A familiar, but seemingly out-of-place sight in certain parts of Manhattan is a horse-drawn carriage among the city’s bustling automotive traffic. However, if New York State Senator Tony Avella and Assemblywoman Linda Rosenthal had their way, carriage-pulling equines would no longer be seen on the streets of the Big Apple. The two have recently introduced bills that would prohibit the operation of horse-drawn carriages in New York City. (Click here and here for the text of the bills.) Although similar bills have been unsuccessful in the past, there are a number of other cities that have enacted similar restrictions in busy areas for the sake of public safety. See, e.g., Las Vegas Municipal Code § 11.39.030, Toronto Municipal Code § 545-65. While New York’s proposed legislation states that it is aimed at promoting the safety of the horses, passengers, motorists, and pedestrians due to potential traffic accidents, Senator Avella has stated that he is also concerned about possible mistreatment of the horses.
At first blush, it might seem that there is no halachic issue involved in the use of horse-drawn carriages. After all, the Torah contains several references to the use of animals for transporting people or other burdens, implicitly condoning the practice. See, e.g., Bereishis [Genesis] 45:23, 46:5; Bemidbar [Numbers] 7:6-8; Devarim [Deuteronomy] 22:4. However, there is a concept in halacha known as tza’ar ba’alei chayim (literally: the pain of living creatures), which prohibits the infliction of pain upon animals. Would tza’ar ba’alei chayim place any restrictions on the use of animal-powered transportation, such as horse-drawn carriages?
The Gemara discusses tza’ar ba’alei chayim in its analysis of the mitzvah of helping another person unload his donkey that cannot continue to bear its burden. See Shemos [Exodus] 23:5; Bava Metziah 32a-33a. The Gemara notes that not only is the purpose of this mitzvah to save another from monetary loss that might result from the physical damage to the animal, but it is also aimed at alleviating the suffering of the animal. Bava Metziah 32a. This Talmudic discussion seems to indicate that tza’ar ba’alei chayim is of Biblical origin (de’oriasa), not a rabbinic decree (derabbanan). See Kesef Mishna, Hilchos Rotze’ach, ch. 13, § 9. Furthermore, it is clear from this source that not only does tza’ar ba’alei chayim prohibit actively causing pain to an animal, but one must even affirmatively alleviate the pain of an animal caused by another person or by natural circumstances. See Shabbos 128b; Minchas Chinuch § 80.
There are two significant qualifications to the prohibitions/obligations imposed by tza’ar ba’alei chayim. First there is no prohibition against causing an animal a minimal amount of pain or discomfort, only substantial pain. Nimukei Yosef, Bava Metziah 17b. (However, the line between minimal and substantial pain is not so clear––at least to me.) Second, one is allowed to cause even a substantial amount of pain if it is done le’tzorech adam––in furtherance of human needs, such as loading a heavy burden on an animal for transport. R. Shmuel Wosner, Sheivet HaLevi vol. 2, § 7. However, one should refrain from an activity that will cause an animal extreme pain (e.g. starving livestock), because cruelty is not a Jewish trait. Rama, Even Ha’Ezer §5(14) (citing Terumas Hadeshen, vol. 2, § 105); Sheivet HaLevi, vol. 2, § 7; See also, Bava Metzia 85a (describing how R’ Yehuda Ha’Nasi was punished for failing to have mercy on an animal).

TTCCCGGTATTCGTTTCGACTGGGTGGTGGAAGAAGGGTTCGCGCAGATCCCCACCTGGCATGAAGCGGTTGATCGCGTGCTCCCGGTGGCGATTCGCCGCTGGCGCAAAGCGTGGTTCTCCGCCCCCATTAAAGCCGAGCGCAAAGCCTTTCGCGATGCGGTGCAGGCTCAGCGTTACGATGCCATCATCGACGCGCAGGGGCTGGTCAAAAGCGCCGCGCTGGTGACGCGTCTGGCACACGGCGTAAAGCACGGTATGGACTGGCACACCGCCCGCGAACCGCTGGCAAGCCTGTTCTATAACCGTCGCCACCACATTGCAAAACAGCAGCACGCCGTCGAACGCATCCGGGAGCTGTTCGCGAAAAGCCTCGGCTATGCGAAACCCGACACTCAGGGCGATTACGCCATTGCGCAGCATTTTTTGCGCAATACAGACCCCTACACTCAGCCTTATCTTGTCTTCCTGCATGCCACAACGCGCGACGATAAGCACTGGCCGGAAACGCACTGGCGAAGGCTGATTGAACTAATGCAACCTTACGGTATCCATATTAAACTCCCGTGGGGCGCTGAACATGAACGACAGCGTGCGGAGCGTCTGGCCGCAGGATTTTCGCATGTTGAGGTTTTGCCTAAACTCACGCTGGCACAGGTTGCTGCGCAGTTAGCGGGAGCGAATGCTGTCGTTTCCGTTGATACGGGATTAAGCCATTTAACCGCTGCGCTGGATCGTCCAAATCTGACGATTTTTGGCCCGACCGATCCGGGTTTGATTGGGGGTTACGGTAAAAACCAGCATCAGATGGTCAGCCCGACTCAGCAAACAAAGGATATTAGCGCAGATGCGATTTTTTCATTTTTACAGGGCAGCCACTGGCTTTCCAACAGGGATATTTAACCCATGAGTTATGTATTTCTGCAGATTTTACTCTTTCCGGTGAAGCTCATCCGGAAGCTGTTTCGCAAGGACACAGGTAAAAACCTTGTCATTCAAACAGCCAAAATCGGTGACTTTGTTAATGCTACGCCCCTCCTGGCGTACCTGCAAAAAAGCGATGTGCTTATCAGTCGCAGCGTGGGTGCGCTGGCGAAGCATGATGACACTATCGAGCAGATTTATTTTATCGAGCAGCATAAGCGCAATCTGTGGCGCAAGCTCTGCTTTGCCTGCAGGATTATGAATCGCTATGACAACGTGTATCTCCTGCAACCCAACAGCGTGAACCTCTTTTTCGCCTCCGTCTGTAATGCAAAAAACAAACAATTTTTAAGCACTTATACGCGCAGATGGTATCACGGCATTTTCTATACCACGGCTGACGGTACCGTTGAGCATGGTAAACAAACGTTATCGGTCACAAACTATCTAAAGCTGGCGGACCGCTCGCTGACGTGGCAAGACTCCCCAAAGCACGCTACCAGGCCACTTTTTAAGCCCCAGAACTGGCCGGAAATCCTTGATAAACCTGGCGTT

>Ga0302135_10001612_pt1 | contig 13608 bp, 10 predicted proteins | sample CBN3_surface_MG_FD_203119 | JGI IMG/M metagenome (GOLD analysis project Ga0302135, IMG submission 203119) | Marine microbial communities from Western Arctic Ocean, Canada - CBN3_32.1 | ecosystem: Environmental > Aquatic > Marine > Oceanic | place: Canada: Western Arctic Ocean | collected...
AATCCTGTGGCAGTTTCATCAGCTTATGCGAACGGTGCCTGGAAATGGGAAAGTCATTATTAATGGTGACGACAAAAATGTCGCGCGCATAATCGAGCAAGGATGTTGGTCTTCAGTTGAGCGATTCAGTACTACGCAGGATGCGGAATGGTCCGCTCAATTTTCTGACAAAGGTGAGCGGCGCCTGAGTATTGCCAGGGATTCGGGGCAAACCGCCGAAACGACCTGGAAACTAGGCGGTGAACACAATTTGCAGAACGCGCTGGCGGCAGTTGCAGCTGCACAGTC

Still, one question remains that affects the issue of using animals as transportation in an age of motorized vehicles. There is a disagreement among halachic authorities as to the exact parameters of le’tzorech adam: is it limited to things that are strictly necessary for human needs, or does it extend even to activities that are not necessary, but merely desired for monetary gain or leisurely purposes? Some maintain that one may only inflict substantial pain upon an animal for things that are strictly necessary. Thus, according to this view, although one may use an animal as a wall of a sukkah by tying it down next to the other walls, he may not do so unless he has no other way of making a kosher sukkah. R. Chaim Palagi, Ruach Chaim, Orach Chaim § 630(2); see also Or Zarua, Hilchos Shechita § 386 (last few lines) (discussing plucking a bird’s feathers to facilitate slaughter). Others maintain that one may cause pain to an animal for pecuniary or cosmetic purposes (such as docking or cropping a dog’s ears or tail), as long as it is not extremely painful and cruel. Terumas Hadeshen, vol. 2, § 105; Sheivet HaLevi, vol. 2, § 7. Consequently, assuming that pulling a heavy carriage for several hours a day can cause a horse substantial discomfort, it would seem that there would be a halachic dispute as to whether or not it is considered le’tzorech adam and therefore not prohibited by tza’ar ba’alei chayim. While it does provide a livelihood for the operators and enjoyment for riders, transportation by horse-drawn carriage is not strictly necessary for human needs due to the existence of motor vehicles.